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FEBS J. 2016 Jul;283(14):2653-60. doi: 10.1111/febs.13570. Epub 2015 Nov 6.

How does metabolism affect cell death in cancer?

Villa E1,2, Ricci JE1,2,3.

Author information

1
Inserm, U1065, Centre Méditerranéen de Médecine Moléculaire (C3M), équipe 'contrôle métabolique des morts cellulaires', Nice, France.
2
Faculté de Médecine, Université de Nice-Sophia-Antipolis, Nice, France.
3
Département d'Anesthésie Réanimation, Centre Hospitalier Universitaire de Nice, Nice, France.

Abstract

In cancer research, identifying a specificity of tumor cells compared with 'normal' proliferating cells for targeted therapy is often considered the Holy Grail for researchers and clinicians. Although diverse in origin, most cancer cells share characteristics including the ability to escape cell death mechanisms and the utilization of different methods of energy production. In the current paradigm, aerobic glycolysis is considered the central metabolic characteristic of cancer cells (Warburg effect). However, recent data indicate that cancer cells also show significant changes in other metabolic pathways. Indeed, it was recently suggested that Kreb's cycle, pentose phosphate pathway intermediates, and essential and nonessential amino acids have key roles. Renewed interest in the fact that cancer cells have to reprogram their metabolism in order to proliferate or resist treatment must take into consideration the ability of tumor cells to adapt their metabolism to the local microenvironment (low oxygen, low nutrients). This variety of metabolic sources might be either a strength, resulting in infinite possibilities for adaptation and increased ability to resist chemotherapy-induced death, or a weakness that could be targeted to kill cancer cells. Here, we discuss recent insights showing how energetic metabolism may regulate cell death and how this might be relevant for cancer treatment.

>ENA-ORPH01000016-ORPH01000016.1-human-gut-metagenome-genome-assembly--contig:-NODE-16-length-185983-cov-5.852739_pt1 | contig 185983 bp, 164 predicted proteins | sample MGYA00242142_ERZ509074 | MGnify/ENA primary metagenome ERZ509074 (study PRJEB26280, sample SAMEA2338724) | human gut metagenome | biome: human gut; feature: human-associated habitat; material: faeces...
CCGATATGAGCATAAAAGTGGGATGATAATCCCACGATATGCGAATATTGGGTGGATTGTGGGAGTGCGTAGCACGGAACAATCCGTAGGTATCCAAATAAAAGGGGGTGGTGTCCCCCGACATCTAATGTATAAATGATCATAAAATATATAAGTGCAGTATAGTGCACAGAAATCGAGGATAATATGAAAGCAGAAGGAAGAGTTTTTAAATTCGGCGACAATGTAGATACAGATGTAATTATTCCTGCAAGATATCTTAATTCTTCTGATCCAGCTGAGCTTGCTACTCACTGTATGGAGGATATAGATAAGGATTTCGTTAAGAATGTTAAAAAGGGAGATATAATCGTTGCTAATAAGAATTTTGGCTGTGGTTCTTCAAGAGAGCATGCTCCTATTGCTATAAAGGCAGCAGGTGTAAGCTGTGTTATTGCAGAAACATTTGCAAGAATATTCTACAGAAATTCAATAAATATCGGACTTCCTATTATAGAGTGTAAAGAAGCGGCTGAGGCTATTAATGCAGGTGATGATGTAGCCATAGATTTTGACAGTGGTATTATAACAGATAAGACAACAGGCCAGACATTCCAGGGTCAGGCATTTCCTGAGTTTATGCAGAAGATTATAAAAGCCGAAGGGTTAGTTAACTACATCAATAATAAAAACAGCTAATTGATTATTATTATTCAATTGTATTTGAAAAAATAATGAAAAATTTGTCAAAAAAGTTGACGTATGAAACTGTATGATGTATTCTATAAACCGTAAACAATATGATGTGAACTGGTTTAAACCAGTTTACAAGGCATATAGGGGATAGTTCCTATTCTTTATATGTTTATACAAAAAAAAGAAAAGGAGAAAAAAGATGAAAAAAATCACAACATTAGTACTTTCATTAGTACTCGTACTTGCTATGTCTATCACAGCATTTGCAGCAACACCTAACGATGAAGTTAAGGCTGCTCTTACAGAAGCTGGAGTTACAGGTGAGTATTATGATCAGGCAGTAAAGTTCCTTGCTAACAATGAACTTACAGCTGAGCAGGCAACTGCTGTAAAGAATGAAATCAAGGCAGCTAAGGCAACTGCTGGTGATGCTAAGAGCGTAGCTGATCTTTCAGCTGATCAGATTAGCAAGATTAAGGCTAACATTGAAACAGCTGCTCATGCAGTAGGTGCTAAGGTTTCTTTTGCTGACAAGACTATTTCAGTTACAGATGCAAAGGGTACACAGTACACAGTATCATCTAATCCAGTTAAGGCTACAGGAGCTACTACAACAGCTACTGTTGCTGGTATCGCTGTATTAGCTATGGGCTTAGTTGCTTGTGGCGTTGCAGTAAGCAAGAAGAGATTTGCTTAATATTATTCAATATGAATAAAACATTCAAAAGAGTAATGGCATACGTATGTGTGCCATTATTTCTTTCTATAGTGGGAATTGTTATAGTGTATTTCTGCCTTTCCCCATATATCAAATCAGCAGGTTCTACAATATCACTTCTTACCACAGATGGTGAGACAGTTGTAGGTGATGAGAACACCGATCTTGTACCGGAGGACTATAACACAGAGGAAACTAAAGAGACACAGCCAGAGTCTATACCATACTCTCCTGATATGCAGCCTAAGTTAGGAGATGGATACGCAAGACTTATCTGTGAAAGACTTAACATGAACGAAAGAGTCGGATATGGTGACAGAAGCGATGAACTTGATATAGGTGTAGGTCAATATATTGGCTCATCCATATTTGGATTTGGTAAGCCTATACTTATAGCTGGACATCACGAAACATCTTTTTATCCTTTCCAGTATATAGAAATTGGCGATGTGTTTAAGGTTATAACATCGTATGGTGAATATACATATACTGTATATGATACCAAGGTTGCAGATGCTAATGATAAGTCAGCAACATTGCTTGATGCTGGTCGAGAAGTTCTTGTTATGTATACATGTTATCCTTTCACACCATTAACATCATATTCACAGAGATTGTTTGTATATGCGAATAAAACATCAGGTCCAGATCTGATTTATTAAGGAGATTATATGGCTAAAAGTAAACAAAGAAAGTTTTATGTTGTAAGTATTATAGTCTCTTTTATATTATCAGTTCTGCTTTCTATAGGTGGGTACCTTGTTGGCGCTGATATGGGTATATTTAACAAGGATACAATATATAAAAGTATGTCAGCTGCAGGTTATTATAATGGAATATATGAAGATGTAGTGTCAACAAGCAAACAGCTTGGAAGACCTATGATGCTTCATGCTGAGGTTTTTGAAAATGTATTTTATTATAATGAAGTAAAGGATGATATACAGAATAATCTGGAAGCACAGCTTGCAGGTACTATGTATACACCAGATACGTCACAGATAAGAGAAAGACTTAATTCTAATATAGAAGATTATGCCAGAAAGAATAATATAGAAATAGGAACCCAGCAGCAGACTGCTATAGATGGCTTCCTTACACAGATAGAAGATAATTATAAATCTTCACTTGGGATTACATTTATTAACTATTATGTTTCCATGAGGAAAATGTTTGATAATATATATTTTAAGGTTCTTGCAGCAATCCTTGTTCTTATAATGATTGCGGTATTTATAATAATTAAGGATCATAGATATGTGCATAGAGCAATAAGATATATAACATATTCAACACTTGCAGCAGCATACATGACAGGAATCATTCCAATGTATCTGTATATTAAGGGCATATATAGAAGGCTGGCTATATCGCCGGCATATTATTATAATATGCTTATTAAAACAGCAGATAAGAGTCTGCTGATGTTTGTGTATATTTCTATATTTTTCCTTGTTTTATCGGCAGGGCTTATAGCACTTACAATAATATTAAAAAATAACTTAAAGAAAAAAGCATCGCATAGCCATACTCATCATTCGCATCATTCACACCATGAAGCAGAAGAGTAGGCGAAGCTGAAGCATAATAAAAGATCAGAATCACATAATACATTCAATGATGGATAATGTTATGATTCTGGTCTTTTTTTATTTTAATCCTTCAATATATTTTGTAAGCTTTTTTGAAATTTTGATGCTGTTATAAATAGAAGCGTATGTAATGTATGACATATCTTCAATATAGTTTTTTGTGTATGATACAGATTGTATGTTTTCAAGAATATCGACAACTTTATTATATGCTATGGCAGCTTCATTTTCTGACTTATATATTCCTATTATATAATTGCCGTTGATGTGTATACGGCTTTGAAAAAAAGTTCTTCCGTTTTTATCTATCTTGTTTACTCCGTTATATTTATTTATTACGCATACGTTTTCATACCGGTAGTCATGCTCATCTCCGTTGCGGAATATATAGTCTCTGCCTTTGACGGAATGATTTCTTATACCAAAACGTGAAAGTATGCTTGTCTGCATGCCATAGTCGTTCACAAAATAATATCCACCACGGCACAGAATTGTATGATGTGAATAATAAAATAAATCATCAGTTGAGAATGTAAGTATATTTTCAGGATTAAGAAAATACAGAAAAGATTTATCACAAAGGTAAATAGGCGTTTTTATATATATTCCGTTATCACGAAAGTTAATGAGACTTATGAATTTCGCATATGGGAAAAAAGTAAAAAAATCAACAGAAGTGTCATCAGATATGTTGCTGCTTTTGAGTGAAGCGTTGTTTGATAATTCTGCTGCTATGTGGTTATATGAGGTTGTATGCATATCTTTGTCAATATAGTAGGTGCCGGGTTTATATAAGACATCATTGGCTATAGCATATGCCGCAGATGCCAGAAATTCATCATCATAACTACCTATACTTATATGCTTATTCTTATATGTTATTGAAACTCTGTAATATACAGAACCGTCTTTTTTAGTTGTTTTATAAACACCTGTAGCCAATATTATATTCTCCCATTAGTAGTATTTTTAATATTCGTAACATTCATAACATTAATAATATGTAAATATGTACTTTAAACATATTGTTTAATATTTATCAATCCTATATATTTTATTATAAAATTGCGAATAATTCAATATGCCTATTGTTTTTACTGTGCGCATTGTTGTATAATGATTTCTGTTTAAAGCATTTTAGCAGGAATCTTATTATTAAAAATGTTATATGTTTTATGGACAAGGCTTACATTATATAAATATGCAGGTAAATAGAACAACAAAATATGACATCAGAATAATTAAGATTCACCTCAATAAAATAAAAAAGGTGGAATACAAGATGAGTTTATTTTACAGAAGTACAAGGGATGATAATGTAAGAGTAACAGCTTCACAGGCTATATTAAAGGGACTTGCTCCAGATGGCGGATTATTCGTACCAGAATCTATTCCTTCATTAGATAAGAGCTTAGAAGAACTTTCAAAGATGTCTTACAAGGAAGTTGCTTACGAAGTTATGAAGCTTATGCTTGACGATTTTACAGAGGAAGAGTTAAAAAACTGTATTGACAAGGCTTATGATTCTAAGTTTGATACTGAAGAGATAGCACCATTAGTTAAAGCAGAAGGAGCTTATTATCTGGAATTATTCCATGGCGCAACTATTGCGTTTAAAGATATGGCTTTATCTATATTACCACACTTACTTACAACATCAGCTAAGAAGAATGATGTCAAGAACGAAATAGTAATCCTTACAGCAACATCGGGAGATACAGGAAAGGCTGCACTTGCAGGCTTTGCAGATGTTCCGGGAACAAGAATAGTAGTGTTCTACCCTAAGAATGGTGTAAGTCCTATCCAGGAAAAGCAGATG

KEYWORDS:

Bcl-2 family; Warburg; cancer; cell death; chemotherapy; glucose; glutamine; metabolism; nonapoptotic death; oncogene

PMID:
26498911
DOI:
10.1111/febs.13570
[Indexed for MEDLINE]
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